Constantinople, second half of 10th century
This casket shows scenes from classical mythology. On the lid is the Rape of Europa. In this myth Jupiter, king of the gods (the Greek Zeus), disguised himself as a bull and abducted a mortal woman. Centaurs (half-men, half-horses) and maenads (wild women) play and dance to the music of Hercules (the Greek Herakles). On the front are scenes from the stories of Bellerophon and Iphigenia. On the back is part of a dionysiac procession, with two figures identified as Mars, god of war (the Greek Ares), and Venus, goddess of love (the Greek Aphrodite). The ends bear scenes of Bacchus, god of wine (the Greek Dionysius), in a chariot drawn by panthers, and a nymph riding a seahorse.
The Veroli casket belongs to a group of Byzantine ivory and bone boxes made in the late 10th and early 11th centuries. They are known as 'Rosette caskets' because of their border decoration. The detailed treatment of the carving and the deep undercutting of the scenes mark this one out as the finest of the group. Like the Córdoba Casket, it was probably made for a member of the Umayyad house. (The Umayyads ruled Islam from 661 to 750 AD. Their capital was Damascus in Syria.) Originally, it must have belonged to a person of high standing, possibly at the court of the Byzantine emperor Constantine VIII (976-1028). This casket was kept in the Cathedral Treasury at Veroli, a town south-east of Rome, until 1861.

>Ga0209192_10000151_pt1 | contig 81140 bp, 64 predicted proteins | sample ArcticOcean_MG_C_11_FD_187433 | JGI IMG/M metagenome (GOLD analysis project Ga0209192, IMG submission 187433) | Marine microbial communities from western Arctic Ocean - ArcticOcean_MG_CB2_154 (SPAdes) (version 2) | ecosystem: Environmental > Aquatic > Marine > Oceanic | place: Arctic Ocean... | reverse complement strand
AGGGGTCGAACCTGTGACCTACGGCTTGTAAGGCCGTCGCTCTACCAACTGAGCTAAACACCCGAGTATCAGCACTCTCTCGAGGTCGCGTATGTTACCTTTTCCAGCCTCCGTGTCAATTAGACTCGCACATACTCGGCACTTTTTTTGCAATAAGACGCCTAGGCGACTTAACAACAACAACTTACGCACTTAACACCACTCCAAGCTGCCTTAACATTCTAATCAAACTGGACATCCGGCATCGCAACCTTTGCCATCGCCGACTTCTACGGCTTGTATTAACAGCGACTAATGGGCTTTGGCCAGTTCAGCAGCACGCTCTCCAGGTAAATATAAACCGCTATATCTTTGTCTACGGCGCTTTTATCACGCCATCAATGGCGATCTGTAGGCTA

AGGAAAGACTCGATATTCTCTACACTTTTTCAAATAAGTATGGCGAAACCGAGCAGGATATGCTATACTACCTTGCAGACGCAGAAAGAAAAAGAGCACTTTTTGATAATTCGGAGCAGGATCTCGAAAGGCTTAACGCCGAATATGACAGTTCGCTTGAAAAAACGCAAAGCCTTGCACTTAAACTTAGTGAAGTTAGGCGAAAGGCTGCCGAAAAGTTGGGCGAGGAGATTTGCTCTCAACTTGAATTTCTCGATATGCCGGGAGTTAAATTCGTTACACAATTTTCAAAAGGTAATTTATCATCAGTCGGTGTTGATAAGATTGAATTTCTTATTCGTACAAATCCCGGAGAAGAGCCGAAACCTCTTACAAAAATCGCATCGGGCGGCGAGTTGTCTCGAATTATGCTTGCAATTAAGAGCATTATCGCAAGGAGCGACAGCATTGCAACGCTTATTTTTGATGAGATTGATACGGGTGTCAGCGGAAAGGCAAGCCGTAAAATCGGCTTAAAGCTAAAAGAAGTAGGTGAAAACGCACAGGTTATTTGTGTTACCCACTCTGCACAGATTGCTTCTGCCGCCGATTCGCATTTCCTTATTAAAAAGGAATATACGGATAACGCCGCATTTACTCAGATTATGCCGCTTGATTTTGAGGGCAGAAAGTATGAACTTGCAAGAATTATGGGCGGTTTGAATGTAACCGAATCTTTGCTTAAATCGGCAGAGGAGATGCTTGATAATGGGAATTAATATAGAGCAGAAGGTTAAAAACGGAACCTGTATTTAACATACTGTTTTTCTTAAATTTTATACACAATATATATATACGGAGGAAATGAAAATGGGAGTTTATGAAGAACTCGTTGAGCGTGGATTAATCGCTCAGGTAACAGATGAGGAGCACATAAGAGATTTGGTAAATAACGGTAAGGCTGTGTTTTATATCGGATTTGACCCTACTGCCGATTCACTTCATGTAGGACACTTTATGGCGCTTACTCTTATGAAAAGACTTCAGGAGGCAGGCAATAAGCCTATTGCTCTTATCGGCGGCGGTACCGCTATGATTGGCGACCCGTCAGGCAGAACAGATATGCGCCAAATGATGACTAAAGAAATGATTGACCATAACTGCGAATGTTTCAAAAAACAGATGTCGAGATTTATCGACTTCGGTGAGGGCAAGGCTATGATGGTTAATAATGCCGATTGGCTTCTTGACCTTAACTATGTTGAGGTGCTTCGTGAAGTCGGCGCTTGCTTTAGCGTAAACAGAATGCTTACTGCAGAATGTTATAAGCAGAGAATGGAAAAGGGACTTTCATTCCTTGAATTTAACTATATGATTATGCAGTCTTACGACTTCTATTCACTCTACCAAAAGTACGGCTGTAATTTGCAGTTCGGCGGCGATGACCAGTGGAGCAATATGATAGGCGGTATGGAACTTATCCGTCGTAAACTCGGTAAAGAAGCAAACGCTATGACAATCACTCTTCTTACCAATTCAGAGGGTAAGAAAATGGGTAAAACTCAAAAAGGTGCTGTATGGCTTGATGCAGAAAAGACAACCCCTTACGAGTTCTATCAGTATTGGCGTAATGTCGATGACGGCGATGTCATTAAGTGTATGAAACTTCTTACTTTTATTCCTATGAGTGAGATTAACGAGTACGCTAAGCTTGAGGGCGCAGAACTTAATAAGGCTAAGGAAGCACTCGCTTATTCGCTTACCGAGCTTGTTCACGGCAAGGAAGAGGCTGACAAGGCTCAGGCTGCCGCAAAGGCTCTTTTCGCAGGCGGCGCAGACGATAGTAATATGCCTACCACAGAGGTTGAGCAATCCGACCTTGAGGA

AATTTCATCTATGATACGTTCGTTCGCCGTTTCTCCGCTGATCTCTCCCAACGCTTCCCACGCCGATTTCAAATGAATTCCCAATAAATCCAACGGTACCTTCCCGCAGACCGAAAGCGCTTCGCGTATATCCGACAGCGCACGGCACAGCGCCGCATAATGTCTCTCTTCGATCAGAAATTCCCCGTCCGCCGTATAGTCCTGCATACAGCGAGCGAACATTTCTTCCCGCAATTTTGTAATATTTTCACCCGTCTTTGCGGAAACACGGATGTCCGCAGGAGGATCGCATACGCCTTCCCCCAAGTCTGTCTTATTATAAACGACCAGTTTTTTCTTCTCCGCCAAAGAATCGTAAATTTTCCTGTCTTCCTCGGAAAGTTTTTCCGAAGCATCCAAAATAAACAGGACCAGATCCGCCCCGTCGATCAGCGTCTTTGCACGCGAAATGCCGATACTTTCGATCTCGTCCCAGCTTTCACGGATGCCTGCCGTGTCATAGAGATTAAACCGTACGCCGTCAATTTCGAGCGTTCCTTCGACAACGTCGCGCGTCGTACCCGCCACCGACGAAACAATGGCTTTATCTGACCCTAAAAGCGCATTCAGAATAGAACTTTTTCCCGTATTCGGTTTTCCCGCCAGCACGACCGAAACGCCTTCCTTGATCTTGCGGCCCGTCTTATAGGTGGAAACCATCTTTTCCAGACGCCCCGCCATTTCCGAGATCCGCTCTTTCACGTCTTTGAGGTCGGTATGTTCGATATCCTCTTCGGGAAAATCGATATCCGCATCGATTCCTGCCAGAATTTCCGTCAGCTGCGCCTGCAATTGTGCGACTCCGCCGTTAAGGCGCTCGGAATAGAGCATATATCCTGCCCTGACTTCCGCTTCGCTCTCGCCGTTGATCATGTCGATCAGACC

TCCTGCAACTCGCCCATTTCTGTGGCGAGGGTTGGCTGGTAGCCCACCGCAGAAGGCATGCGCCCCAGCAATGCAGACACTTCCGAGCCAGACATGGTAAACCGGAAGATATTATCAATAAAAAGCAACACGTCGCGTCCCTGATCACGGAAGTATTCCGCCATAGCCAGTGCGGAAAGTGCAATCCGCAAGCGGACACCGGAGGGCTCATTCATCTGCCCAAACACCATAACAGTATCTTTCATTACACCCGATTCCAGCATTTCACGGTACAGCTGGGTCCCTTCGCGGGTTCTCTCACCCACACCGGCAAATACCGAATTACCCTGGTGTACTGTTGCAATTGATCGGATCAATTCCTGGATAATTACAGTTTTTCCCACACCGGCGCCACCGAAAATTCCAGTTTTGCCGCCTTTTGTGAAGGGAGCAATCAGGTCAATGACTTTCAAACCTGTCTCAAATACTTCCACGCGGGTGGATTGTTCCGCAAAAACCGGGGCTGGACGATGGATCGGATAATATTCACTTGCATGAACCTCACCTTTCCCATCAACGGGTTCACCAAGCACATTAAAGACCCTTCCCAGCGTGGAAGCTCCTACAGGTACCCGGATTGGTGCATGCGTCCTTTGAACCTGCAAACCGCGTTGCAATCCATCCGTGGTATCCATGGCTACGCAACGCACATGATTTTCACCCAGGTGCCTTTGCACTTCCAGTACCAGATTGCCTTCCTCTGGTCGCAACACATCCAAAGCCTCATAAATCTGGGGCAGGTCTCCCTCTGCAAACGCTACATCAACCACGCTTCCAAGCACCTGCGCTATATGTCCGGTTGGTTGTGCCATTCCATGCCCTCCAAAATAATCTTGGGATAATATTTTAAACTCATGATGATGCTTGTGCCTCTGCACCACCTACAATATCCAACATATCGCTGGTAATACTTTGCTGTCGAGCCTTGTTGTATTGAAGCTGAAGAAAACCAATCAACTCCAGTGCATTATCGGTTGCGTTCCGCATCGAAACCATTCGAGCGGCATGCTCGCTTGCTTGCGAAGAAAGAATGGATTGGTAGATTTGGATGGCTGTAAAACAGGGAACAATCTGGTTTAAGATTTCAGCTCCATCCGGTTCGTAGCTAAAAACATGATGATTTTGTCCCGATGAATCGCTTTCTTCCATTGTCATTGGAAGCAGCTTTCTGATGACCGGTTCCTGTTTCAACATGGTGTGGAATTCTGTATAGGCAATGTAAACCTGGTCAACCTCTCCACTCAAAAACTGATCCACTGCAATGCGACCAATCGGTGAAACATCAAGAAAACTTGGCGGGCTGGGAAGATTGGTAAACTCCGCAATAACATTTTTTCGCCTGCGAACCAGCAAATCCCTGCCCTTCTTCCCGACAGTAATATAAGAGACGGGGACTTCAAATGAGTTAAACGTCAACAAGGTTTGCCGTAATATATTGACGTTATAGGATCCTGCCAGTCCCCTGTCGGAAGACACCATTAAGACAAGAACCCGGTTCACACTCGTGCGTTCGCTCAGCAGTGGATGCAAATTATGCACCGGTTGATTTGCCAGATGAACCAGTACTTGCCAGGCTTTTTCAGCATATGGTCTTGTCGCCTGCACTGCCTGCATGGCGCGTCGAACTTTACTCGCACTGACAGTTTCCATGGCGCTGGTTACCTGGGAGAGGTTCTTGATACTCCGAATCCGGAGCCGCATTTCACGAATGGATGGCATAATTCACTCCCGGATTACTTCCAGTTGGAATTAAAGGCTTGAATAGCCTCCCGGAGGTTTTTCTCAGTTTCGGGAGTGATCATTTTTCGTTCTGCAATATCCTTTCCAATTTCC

On the top and the sides of the Veroli casket are subjects from classical myths, surrounded with bands of rosettes. The subjects may be identified as follows:
On the left of the lid, the Rape of Europa. On the right, centaurs and others playing and dancing. On the front of the casket, the stories of Bellerophon and Iphegenia, on the back a scene with children and animals and other representations of Europa, with Mars and Venus. On one end of the casket Bacchus, on the other a nymph riding a sea horse.
Veroli Casket (V&A)